Friday, January 19, 2007


We’re heading North tonight to cottage country. Yeah, my spouse and I just want to see even more snow.

Do Americans find it odd that Canadians use the expression “going up North” when we speak of going to the cottage? You all (y’all) must think we’re already “North” enough. Why don’t we just say, “going to the cottage?” And why do I italicize North? I don’t really know. This is the first time I ever noticed that I do.

Now I’m wondering what other particularly Canadian quirks and expressions Americans might note about “us.” If it’s your own quirkiness, you can’t really see or hear it. I know some Americans don’t know what I’m talking about when I say “chesterfield.” It’s a couch, a sofa — and of “veddy” British origins (Lord Chesterfield and all that…)

And then there’s that weird (British) way we spell certain words. Neighbour. Colour. Flavour.

Vive la différence! Know what I mean? Eh?

Back to our Northern wilderness excursion. I’m taking my laptop just in case I feel like blogging. I can only do so much walking in the snow while enjoying nature before I start whining, “It’s cold out here, my ears hurt.” (This is with a wool hat, of course.) And then I hustle — or slip and slide — back to the warmth of the wood stove and blessed heat.

Sympatico-Slow-Speed-Lose-Connection-Frequently-Dial-Up is what we use at the cottage. (We used to rough it — no TV, etc,. Now, not so much.) This kind of Internet connection makes you want to clench your fists and howl. Kind of like the wolves up there who I do not want to see. I’m okay with Bambi’s family, though. Always happy to catch a glimpse of them.

So, if I post nada and none of my wonderful comments appear on other sites, you’ll know why. I’m howlin’ up there.

Have a great weekend — whatever your plans.


oreneta said...

Sounds so wonderful. Have big warm fires and toast marshmellows, and and and... I won't tell my kids, they would just die of jealousy. I'm not far off.

Rebecca said...

When I lived in the UK, my co-workers used to tease me about pronouncing "t's" as "d's." ie. "Would you like some WADDER?"

Have fun up north - my inlaws' cottage has dial-up also, but it's better than nothing!

The Guy Who Writes This said...

Beth, It seems to me that the directional thing is more of an East Coast thing. When I lived in NJ, going over the NY State border was going up North, and then there was always down South. Here in Oregon I've only heard compas direction mentioned when talking about something "back East", and instead of saying Up North or Down South, they simply talk about the destination, such as California or Alaska.

As for Canadian quirkiness, I find it all charming. I like the fact that many people speak French as well as English. I like that you have gone metric. I like the general politeness and civility.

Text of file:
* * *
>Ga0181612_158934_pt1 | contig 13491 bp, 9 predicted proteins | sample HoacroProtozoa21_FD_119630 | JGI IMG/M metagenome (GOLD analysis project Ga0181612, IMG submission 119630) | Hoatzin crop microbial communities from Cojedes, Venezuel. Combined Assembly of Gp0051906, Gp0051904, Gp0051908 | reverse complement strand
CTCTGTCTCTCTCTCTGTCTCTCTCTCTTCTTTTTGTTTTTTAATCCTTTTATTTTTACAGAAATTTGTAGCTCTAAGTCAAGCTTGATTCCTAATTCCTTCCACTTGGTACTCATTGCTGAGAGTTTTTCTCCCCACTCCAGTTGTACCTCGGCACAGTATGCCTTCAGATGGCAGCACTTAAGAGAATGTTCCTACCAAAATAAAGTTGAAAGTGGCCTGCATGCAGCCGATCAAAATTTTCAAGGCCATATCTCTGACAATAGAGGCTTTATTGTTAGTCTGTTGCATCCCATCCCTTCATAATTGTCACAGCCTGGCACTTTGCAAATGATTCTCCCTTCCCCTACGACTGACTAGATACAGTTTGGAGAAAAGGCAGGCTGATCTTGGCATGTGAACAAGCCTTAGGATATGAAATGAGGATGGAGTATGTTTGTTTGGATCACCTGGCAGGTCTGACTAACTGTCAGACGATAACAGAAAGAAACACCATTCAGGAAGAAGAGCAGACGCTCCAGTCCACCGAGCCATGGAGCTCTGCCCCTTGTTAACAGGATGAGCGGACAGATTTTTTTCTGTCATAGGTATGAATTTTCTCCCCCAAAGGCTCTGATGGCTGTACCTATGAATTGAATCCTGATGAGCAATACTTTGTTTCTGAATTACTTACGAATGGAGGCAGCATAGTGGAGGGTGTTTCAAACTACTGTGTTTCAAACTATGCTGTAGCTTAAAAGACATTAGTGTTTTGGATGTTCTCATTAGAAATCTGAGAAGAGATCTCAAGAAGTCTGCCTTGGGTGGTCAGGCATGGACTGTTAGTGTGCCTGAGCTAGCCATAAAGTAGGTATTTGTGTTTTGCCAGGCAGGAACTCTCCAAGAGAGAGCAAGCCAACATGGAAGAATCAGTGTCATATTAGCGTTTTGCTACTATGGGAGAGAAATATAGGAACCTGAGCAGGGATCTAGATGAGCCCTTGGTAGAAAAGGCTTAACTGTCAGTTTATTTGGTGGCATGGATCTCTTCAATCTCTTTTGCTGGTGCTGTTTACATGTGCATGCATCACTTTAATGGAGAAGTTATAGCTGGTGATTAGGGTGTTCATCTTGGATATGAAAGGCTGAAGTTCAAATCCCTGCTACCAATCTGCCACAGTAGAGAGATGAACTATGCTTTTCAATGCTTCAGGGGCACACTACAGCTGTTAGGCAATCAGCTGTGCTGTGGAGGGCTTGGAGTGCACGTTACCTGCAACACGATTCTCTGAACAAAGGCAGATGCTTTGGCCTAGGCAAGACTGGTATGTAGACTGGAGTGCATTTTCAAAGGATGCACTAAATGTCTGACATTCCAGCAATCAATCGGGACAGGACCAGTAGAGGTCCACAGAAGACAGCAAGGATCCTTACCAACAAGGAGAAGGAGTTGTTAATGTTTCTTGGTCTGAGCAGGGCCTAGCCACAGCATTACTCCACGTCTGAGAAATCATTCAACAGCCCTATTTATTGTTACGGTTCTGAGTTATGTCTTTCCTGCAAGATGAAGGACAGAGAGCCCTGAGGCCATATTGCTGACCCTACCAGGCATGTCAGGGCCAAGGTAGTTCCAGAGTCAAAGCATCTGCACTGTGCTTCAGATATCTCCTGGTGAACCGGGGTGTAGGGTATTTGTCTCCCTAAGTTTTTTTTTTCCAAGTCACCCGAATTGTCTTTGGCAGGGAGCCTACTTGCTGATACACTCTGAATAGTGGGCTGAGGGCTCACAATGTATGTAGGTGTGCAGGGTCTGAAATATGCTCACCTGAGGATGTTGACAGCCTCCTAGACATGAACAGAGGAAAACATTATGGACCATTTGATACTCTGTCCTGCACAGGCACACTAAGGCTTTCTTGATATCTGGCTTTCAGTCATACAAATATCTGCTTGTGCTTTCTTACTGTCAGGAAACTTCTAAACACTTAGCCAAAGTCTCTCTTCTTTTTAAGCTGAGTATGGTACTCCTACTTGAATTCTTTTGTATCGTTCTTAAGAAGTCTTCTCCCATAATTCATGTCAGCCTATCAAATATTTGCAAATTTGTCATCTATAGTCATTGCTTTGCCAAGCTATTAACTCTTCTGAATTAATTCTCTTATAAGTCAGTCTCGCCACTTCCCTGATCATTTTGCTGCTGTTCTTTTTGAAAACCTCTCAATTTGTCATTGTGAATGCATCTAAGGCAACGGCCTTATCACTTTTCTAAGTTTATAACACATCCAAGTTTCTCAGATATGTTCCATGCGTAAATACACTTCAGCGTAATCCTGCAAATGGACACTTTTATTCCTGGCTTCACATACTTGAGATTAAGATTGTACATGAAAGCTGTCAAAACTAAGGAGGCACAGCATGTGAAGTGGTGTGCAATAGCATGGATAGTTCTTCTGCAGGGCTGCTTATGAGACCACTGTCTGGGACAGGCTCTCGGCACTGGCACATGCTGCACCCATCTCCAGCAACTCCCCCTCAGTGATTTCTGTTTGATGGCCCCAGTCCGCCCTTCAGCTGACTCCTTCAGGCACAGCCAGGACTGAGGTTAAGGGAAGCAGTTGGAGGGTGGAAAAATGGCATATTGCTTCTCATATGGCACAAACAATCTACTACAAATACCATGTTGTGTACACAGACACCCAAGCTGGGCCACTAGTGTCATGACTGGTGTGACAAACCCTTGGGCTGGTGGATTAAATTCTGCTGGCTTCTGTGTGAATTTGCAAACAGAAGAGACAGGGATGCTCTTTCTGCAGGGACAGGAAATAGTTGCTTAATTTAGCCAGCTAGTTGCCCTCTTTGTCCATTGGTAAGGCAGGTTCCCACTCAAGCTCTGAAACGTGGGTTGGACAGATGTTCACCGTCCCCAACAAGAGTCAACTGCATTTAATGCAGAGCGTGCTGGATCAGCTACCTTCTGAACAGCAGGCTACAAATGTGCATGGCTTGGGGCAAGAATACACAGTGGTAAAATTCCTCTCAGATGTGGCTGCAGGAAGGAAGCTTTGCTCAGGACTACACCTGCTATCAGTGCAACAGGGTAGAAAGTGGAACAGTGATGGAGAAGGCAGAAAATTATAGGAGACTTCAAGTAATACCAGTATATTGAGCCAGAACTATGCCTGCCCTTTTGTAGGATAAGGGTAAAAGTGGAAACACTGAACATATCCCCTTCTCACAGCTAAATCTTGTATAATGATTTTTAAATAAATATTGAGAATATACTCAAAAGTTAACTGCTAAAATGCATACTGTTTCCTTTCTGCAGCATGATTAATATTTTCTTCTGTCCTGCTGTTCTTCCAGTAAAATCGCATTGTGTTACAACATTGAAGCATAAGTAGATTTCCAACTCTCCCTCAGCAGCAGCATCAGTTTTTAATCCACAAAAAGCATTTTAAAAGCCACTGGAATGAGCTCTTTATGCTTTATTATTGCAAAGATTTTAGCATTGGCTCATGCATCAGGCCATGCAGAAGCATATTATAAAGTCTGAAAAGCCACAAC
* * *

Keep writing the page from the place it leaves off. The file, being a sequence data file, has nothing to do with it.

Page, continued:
I spent a lot of time in Canada while growing up and visited several times since I moved here. If I had to do it all over again I would have moved to Canada rather than Oregon, and I still may move there one day.

Anonymous said...

I think you'd be surprised at the number of people who do not speak both french and english. I myself (beth's son number 3) am the only one in the family who speaks it. Army boy will soon be joining me though, it's required for what he's doing.

Beth said...

oreneta: Tit for tat. I envy you your experiences in Spain.
Warm fires - yes. Marshmellows - no. You kind of need kids around to inspire you to do that. Sigh.

rebecca: Wadder. Water. Wadder.
I'm trying it out. They're right.

guy: Those of us who are charming and civil would welcome you here!
(And I do believe "Anonymous" - my son # 3 - is addressing you with his comment.)

anonymous: Hey, you bilingual kid - you made me smile by referring to your big brother as "Army Boy."

Beth said...

Have a gret weekend up North...In the snow...and the cold....yuk!

Anonymous said...

beth: ...and white-outs and a blizzard with the drive up...having a great old time!

Beth said...

beth: again - I didn't mean to leave my comment back to you from's'm in the wilderness with wacky internet!

DJ Cayenne said...

Beth: Yes it is amusing to someone from the southern US to hear you talk about heading North. It's all relative. When I was a kid in New Orleans, they used to tell us that Santa lived in the North Pole, which was up around Shreveport (northern Louisiana). Thanks for the explanations of your Canadian-isms.

In Louisiana, there are some who still speak French (from when we were evicted from Canada). My parents both speak French. I know only enough to sound ridiculous.

Beth said...

dj: I'll bet your French-speaking ability exceeds that of the majority of Canadians. Mais, oui?

ragdoll said...

So funny, I always saying going up north too, and don't capitalize the "n", maybe that's wrong? Who knows. And I know of your mouse invasions -- my brother has been "renovating" our own cabin (there is more than one building on my family's property), and I came up one weekend to find an entire family of RACCOONS LIVING in my old bunk beds. Needless to say I have not slept in there since. My husband kills all the mice now, I feel so bad! But it has to be done. They're so frustrating, pooping everywhere, peeing everywhere, eating everything, it truly is a war.

(long comment, sorry).

My uncle used to say that if you left piles of human hair around it's a natural repellant, but I have no idea whether or not that's true.

Beth said...

ragdoll: A family of raccoons would have me OUT OF THERE - pronto. But at least they're easier to get rid of. (By someone else.)
And I forgot about mouse pee. (Too busy with the poop.) Thanks for the reminder...
Human hair? Hmm. We've tried cloves, bay leaves and - of course - traps. Two of the traps had the peanut butter licked off - no dead mice. My husband is so optimistic about getting rid of these creatures. I think they're too damned smart - and comfortable.
(Long reply...)